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Can you remember the furore caused by Amazon two years ago when their system automatically deleted copies of books by George Orwell on remote Kindle devices? That’s right, books that were already bought and paid for and loaded onto a reading device were remotely deleted because of a rights issue with the publisher. How ironic to find Orwell’s 1984 subject to such a scandal.

Yet the news today that Apple has been developing technology to control when and where you can use the video function in an iPhone seems even more controlling.

The idea is that it is illegal to video most events such as live music concerts because of the potential copyright infringement. So Apple will offer artists and theatre owners the ability to send an infrared signal to all iPhones in the vicinity of the live show, switching off the video function.

Apple has stated that they have filed patents related to this technology and the idea is possible, but it may be many years before we see it as a commercial product.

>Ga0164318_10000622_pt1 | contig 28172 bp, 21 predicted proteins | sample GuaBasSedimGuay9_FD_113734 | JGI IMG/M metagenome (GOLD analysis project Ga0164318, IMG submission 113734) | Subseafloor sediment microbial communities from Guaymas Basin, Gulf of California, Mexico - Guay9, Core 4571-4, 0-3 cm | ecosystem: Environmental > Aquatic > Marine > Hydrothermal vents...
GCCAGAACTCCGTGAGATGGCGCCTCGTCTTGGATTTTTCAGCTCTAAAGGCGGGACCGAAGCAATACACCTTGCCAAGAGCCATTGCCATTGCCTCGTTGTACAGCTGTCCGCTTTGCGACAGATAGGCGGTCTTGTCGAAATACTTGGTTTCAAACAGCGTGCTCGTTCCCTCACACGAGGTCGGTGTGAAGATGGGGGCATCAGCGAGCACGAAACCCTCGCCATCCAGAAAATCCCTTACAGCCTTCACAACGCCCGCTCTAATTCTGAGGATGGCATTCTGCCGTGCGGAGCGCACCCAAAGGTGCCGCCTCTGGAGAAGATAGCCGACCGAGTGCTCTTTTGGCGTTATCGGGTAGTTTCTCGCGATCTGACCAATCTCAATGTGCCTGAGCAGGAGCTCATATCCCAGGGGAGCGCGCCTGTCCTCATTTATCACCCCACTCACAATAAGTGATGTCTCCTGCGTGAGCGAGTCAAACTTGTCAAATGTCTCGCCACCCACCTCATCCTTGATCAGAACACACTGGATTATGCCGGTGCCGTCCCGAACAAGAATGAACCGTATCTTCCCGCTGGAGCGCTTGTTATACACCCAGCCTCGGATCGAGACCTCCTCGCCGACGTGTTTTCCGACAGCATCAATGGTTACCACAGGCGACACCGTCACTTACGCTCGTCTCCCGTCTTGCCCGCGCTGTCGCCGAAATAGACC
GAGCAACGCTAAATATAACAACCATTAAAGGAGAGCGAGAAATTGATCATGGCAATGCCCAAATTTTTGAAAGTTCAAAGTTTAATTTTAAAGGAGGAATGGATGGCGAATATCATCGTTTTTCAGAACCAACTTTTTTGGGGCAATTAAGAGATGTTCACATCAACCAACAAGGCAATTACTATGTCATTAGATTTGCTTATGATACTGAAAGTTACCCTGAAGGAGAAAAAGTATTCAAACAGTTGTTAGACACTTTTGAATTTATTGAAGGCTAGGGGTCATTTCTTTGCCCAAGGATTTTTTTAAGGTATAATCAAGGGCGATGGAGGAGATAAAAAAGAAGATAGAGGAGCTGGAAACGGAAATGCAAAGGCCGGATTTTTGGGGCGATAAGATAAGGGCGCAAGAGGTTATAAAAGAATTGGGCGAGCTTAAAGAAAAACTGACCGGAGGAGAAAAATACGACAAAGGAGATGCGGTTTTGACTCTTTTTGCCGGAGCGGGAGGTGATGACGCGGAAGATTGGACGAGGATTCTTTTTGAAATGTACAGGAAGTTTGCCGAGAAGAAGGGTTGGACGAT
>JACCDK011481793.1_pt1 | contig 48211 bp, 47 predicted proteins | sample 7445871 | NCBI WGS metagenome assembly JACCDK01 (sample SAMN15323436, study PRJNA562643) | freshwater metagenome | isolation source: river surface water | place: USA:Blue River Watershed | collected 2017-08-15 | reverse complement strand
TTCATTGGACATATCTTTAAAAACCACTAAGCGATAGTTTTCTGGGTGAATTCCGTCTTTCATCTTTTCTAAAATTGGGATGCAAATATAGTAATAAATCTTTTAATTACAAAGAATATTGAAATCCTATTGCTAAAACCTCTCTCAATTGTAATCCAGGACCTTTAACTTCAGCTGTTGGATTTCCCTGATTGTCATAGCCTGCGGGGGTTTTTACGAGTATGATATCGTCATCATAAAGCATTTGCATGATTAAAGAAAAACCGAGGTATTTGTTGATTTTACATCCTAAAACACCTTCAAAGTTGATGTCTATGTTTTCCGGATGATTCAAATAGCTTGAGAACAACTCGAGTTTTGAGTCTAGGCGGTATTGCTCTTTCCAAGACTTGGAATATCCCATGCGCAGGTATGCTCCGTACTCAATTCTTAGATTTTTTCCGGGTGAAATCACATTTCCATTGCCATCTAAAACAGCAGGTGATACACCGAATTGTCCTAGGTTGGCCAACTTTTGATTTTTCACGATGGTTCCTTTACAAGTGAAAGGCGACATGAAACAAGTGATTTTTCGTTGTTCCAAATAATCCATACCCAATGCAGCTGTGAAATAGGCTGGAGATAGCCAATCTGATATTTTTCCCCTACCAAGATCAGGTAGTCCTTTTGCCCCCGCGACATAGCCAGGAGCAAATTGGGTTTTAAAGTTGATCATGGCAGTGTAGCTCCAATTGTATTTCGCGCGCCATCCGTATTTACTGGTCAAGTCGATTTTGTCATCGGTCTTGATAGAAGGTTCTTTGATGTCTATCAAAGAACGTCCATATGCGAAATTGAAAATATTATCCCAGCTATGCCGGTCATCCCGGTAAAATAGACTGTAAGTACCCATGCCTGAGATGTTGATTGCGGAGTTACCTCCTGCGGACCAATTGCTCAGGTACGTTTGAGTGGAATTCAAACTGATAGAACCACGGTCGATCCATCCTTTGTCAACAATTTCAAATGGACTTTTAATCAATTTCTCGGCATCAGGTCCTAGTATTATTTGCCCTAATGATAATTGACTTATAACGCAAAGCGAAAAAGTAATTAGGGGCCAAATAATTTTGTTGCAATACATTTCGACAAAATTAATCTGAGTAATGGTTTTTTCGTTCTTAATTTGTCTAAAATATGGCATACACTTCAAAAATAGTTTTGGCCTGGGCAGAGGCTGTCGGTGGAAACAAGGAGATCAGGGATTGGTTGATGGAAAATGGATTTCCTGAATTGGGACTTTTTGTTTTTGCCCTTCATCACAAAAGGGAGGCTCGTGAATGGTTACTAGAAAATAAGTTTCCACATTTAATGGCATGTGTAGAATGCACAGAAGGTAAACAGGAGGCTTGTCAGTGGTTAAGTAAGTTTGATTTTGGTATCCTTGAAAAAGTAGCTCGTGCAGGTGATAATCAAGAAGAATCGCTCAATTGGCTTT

So that’s all right then.

This raises many more questions than answers though. Many artists want their music to be recorded and shared online, even if their publishing or record company does not and the recording a live music experience does not automatically imply that it will be shared and broadcast.

But perhaps when we start getting to the point where theatres are going to start controlling how and when you can use the phone in your pocket, it’s time to start asking if the copyright laws creating the need for this corporate behaviour are in fact flawed and of another time?